June 24, 2005

Kelo v. The City of New London

The Wall Street Journal has a very good editorial on the disastrous ruling in Kelo v. the City of New London:

The Supreme Court's "liberal" wing has a reputation in some circles as a guardian of the little guy and a protector of civil liberties. That deserves reconsideration in light of yesterday's decision in Kelo v. City of New London. The Court's four liberals (Justices Stevens, Breyer, Souter and Ginsburg) combined with the protean Anthony Kennedy to rule that local governments have more or less unlimited authority to seize homes and businesses. No one disputes that this power of "eminent domain" makes sense in limited circumstances; the Constitution's Fifth Amendment explicitly provides for it. But the plain reading of that Amendment's "takings clause" also appears to require that eminent domain be invoked only when land is required for genuine "public use" such as roads. It further requires that the government pay owners "just compensation" in such cases. The founding fathers added this clause to the Fifth Amendment--which also guarantees "due process" and protects against double jeopardy and self-incrimination--because they understood that there could be no meaningful liberty in a country where the fruits of one's labor are subject to arbitrary government seizure. That protection was immensely diminished by yesterday's 5-4 decision, which effectively erased the requirement that eminent domain be invoked for "public use." The Court said that the city of New London, Connecticut, was justified in evicting a group of plaintiffs led by homeowner Susette Kelo from their properties to make way for private development including a hotel and a Pfizer Corp. office. (Yes, the pharmaceutical Pfizer.) The properties to be seized and destroyed include Victorian homes and small businesses that have been in families for generations.

Prior to the Kelo decision, a government could only take private property by eminent domain if the property was necessary for a "public use" or "public purpose" (for example, the property would be used in order to widen a street or construct a public works project). Following this decision, however, the government may now take private property for use by a private party (for example, the government may acquire the land to convey it to Wal-Mart, Best Buy, or the developer of a new skyscraper, etc.). Essentially, the Supreme Court now views the collection of taxes and economic development as a sufficient public purpose to permit use of the power of eminent domain.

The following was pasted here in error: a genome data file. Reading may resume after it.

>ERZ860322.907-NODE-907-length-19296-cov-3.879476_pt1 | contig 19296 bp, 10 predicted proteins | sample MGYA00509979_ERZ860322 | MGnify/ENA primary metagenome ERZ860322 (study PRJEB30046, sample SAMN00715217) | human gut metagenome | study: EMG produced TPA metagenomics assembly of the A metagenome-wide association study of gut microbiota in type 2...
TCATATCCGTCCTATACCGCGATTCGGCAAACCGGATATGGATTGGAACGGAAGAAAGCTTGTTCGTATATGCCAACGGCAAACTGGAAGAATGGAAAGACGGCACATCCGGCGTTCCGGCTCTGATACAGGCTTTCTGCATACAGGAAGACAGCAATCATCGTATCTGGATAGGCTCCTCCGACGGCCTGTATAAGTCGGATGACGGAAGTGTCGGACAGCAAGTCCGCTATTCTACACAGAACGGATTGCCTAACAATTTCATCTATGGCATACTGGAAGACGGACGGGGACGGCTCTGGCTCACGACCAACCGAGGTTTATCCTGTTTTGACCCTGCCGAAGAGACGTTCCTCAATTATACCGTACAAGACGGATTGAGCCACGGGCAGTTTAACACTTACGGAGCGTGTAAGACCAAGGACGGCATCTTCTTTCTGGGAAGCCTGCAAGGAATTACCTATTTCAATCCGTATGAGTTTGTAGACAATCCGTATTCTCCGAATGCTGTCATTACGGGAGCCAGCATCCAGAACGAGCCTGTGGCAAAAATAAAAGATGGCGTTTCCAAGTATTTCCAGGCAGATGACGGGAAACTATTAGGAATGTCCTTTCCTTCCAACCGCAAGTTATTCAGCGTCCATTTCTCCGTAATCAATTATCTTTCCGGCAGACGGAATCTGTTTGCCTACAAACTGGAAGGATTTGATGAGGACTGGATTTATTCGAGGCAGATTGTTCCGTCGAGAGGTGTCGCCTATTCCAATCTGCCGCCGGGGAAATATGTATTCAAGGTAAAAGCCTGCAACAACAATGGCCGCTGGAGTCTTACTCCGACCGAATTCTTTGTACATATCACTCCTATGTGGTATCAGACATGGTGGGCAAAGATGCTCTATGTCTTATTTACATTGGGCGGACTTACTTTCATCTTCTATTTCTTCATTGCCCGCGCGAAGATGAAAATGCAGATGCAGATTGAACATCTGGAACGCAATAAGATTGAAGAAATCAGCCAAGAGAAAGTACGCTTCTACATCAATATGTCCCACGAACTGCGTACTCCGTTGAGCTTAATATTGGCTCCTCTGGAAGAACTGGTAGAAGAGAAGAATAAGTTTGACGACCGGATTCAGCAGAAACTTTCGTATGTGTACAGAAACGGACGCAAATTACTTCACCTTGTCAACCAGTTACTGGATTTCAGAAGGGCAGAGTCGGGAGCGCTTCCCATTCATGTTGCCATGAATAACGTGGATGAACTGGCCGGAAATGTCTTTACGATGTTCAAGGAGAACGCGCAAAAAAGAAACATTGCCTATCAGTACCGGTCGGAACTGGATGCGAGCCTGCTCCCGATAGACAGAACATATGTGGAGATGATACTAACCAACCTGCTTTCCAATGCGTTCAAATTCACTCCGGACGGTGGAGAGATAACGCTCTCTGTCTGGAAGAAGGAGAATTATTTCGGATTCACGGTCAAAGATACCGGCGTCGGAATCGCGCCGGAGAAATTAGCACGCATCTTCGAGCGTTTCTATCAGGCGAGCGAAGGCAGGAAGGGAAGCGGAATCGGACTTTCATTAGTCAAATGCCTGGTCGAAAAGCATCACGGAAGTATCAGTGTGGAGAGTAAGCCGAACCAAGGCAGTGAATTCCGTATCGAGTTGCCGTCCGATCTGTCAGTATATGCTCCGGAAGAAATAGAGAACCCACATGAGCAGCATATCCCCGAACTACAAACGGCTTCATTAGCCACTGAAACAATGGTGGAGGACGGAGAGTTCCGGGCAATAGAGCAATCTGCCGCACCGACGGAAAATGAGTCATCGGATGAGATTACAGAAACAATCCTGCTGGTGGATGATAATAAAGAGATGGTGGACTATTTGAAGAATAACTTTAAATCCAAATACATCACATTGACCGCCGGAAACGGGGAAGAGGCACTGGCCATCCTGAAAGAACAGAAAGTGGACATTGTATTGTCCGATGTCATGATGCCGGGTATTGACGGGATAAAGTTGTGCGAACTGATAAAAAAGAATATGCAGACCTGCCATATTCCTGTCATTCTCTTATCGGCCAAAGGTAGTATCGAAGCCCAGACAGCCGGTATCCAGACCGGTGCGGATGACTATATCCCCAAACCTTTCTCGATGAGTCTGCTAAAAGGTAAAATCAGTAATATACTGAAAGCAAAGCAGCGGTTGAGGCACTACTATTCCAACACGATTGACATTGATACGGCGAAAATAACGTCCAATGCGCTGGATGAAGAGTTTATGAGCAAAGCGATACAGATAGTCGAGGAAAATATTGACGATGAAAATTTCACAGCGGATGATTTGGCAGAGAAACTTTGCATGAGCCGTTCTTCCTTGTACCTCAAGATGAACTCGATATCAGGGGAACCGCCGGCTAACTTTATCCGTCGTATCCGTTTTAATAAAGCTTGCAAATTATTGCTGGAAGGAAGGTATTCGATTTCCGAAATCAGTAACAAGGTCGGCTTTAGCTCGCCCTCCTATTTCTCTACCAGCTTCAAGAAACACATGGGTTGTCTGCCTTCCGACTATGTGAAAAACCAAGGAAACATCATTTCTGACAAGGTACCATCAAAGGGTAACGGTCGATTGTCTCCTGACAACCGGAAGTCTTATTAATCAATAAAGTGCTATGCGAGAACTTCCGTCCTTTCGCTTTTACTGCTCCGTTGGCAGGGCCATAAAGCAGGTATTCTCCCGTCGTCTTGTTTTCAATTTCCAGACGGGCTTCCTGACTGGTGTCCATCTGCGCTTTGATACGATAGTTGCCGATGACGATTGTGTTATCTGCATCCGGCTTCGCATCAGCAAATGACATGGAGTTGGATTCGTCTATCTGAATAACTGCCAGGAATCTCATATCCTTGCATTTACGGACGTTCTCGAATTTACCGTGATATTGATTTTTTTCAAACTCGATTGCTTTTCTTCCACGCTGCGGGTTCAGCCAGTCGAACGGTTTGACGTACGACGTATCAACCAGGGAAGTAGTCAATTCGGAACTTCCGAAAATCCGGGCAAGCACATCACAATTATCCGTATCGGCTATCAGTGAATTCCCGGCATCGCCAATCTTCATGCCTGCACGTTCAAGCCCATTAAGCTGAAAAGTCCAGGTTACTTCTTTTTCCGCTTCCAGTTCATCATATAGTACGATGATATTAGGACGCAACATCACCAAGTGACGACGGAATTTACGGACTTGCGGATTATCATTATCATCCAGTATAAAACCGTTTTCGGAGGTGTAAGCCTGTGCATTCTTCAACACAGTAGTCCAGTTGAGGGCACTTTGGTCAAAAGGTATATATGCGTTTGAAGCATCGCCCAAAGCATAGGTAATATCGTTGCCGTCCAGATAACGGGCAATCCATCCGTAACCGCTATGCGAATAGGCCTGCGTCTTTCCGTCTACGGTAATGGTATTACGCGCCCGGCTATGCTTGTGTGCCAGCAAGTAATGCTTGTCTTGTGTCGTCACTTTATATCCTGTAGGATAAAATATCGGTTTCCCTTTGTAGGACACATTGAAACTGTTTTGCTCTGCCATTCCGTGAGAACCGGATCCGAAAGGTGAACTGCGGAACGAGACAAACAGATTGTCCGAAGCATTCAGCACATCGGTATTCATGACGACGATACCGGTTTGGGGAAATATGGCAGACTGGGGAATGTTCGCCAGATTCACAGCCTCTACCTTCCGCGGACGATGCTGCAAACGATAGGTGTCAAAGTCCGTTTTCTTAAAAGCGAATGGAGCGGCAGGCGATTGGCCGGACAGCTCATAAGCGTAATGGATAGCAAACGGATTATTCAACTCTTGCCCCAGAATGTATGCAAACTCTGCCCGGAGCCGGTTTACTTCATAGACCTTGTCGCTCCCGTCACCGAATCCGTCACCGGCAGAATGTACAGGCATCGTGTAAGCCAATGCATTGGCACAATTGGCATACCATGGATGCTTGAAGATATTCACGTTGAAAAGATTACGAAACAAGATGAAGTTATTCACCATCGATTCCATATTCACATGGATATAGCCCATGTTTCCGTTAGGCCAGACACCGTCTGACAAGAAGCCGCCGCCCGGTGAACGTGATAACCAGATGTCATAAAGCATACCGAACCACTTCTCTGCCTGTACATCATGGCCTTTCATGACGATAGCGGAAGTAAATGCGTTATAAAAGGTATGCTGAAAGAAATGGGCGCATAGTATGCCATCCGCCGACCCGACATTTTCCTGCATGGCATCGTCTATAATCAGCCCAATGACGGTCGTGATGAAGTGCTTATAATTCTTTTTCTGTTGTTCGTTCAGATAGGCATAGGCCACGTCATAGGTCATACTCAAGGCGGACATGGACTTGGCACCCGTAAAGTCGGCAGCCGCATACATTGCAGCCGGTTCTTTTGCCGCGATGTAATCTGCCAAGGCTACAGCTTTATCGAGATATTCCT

The government is required to pay "just" compensation for the property it condemns by eminent domain. However, the City's appraisers will be very conservative in ascertaining market value. If a property owner doesn't agree with the valuation, then the property owner would have to spend time and money fighting the valuation in court.
Moreover, the government will pay a property's fair market value based on its current use. However, the value of a parcel of land significantly increases if the private developer needs the land to complete an assemblage. Let me assure you that Wal-Mart, Home Depot, Menards, JC Penney et. al. would pay significantly more than the fair market value if it meant they could have the full 20-25 acres they need for a big box development. For example, one of these companies might pay $250,000 for land that would other wise be worth $150,000 for its current use as a home.
This substantially diminishes the concept of property rights. I think this is tremendous overreaching by the Supreme Court that will no doubt lead to abuse by politicians making back room deals with wealthy developers.
George Will sums it up pretty well:
The question answered yesterday was: Can government profit by seizing the property of people of modest means and giving it to wealthy people who can pay more taxes than can be extracted from the original owners? The court answered yes.
I will post more on the decision later (I have to prepare for a conference call). In the meantime, see the following links for further coverage on the decision: Professor Bainbridge, Instapundit, Vodkapundit,
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